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Sorption and release of organics by primary, anaerobic, and aerobic activated sludge mixed with raw municipal wastewater.

Modin O, Saheb Alam S, Persson F, Wilén BM - PLoS ONE (2015)

Bottom Line: This study compared primary-, anaerobic-, and aerobic activated sludge as sorbents, determined sorption capacity and kinetics, and investigated some characteristics of the organics being sorbed.The 5-min sorption capacity of activated sludge was 6.5±10.8 mg total organic carbon (TOC) per g volatile suspend solids (VSS) for particulate organics and 5.0±4.7 mgTOC/gVSS for dissolved organics.The observed instantaneous sorption appeared to be mainly due to organics larger than 20 kDa in size being sorbed, although molecules with a size of about 200 Da with strong UV absorbance at 215-230 nm were also rapidly removed.

View Article: PubMed Central - PubMed

Affiliation: Division of Water Environment Technology, Department of Civil and Environmental Engineering, Chalmers University of Technology, Gothenburg, Sweden.

ABSTRACT
New activated sludge processes that utilize sorption as a major mechanism for organics removal are being developed to maximize energy recovery from wastewater organics, or as enhanced primary treatment technologies. To model and optimize sorption-based activated sludge processes, further knowledge about sorption of organics onto sludge is needed. This study compared primary-, anaerobic-, and aerobic activated sludge as sorbents, determined sorption capacity and kinetics, and investigated some characteristics of the organics being sorbed. Batch sorption assays were carried out without aeration at a mixing velocity of 200 rpm. Only aerobic activated sludge showed net sorption of organics. Sorption of dissolved organics occurred by a near-instantaneous sorption event followed by a slower process that obeyed 1st order kinetics. Sorption of particulates also followed 1st order kinetics but there was no instantaneous sorption event; instead there was a release of particles upon mixing. The 5-min sorption capacity of activated sludge was 6.5±10.8 mg total organic carbon (TOC) per g volatile suspend solids (VSS) for particulate organics and 5.0±4.7 mgTOC/gVSS for dissolved organics. The observed instantaneous sorption appeared to be mainly due to organics larger than 20 kDa in size being sorbed, although molecules with a size of about 200 Da with strong UV absorbance at 215-230 nm were also rapidly removed.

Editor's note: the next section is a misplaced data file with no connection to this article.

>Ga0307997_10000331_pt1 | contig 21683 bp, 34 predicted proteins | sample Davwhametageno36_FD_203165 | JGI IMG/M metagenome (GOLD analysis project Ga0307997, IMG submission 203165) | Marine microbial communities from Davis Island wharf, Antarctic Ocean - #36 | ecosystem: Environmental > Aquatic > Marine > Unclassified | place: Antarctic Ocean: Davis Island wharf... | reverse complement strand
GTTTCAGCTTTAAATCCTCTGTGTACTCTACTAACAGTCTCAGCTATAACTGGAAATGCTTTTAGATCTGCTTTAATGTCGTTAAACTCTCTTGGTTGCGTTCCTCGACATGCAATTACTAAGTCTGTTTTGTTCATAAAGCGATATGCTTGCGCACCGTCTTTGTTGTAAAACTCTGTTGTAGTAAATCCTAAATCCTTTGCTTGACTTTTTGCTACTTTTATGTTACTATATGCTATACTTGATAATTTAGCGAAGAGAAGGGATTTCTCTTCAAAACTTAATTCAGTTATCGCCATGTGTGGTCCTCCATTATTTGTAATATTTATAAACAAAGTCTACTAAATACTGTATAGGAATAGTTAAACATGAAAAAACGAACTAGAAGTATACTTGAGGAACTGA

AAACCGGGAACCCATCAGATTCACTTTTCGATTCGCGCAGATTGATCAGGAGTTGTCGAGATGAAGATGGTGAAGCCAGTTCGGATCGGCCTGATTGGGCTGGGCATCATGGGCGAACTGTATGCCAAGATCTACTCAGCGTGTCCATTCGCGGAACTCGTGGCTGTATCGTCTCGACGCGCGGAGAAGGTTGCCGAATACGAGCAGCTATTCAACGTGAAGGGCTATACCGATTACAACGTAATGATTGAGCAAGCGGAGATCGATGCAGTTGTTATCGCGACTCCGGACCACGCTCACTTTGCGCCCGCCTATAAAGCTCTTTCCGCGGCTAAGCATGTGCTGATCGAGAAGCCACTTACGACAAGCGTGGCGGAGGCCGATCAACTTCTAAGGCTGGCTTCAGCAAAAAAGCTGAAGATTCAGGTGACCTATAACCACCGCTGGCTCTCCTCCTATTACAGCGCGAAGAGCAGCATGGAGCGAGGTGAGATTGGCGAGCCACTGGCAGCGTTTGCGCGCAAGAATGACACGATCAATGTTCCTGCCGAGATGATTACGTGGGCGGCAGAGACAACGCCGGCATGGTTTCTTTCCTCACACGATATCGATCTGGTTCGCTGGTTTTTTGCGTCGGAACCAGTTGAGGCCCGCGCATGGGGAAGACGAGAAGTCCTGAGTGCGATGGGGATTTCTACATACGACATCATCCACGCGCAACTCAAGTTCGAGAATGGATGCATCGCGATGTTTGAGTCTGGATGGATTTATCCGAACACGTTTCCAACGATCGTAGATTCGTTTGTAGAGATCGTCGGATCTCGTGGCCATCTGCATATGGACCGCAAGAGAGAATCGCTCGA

No MeSH data available.


Related in: MedlinePlus

Concentration of TOCd in sorption tests with azide-inhibited (A) and live activated sludge (B).The solid lines show fits using 1st-order kinetics for the measurements points between 1 min and 60 min. Two repeated tests were carried out with each type of sludge.
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pone.0119371.g005: Concentration of TOCd in sorption tests with azide-inhibited (A) and live activated sludge (B).The solid lines show fits using 1st-order kinetics for the measurements points between 1 min and 60 min. Two repeated tests were carried out with each type of sludge.

Mentions: The rate of biosorption of dissolved organics was compared with live and azide-inhibited activated sludge. Azide treatment resulted in some release of organic substances by the sludge, ranging from 2.5 to 3.0 mgTOCd/gVSS in the two tests. This is shown by the higher starting concentrations of TOCd in the sorption tests with azide-inhibited sludge (Fig. 5A) compared to live activated sludge (Fig. 5B). However, both live and azide-inhibited sludge showed a near-instantaneous sorption event upon mixing with raw wastewater. The extent of near-instantaneous sorption was 2.0–2.1 mgTOCd/gVSS for live activated sludge and 1.0–1.3 mgTOCd/gVSS for azide-inhibited sludge. The rate of removal was 24–36 mgTOCd/gVSS∙d for live activated sludge and 30–48 mgTOCd/gVSS∙d for azide-inhibited sludge. First-order kinetics could be used to describe the data with kinetic coefficients of 0.014–0.020 L/gVSS∙d for both the live and azide-inhibited sludge (Table 2). However, using zero-order reaction rates provided equally good fits and the rates of removal shown above were calculated from the linear decrease in TOCd concentrations.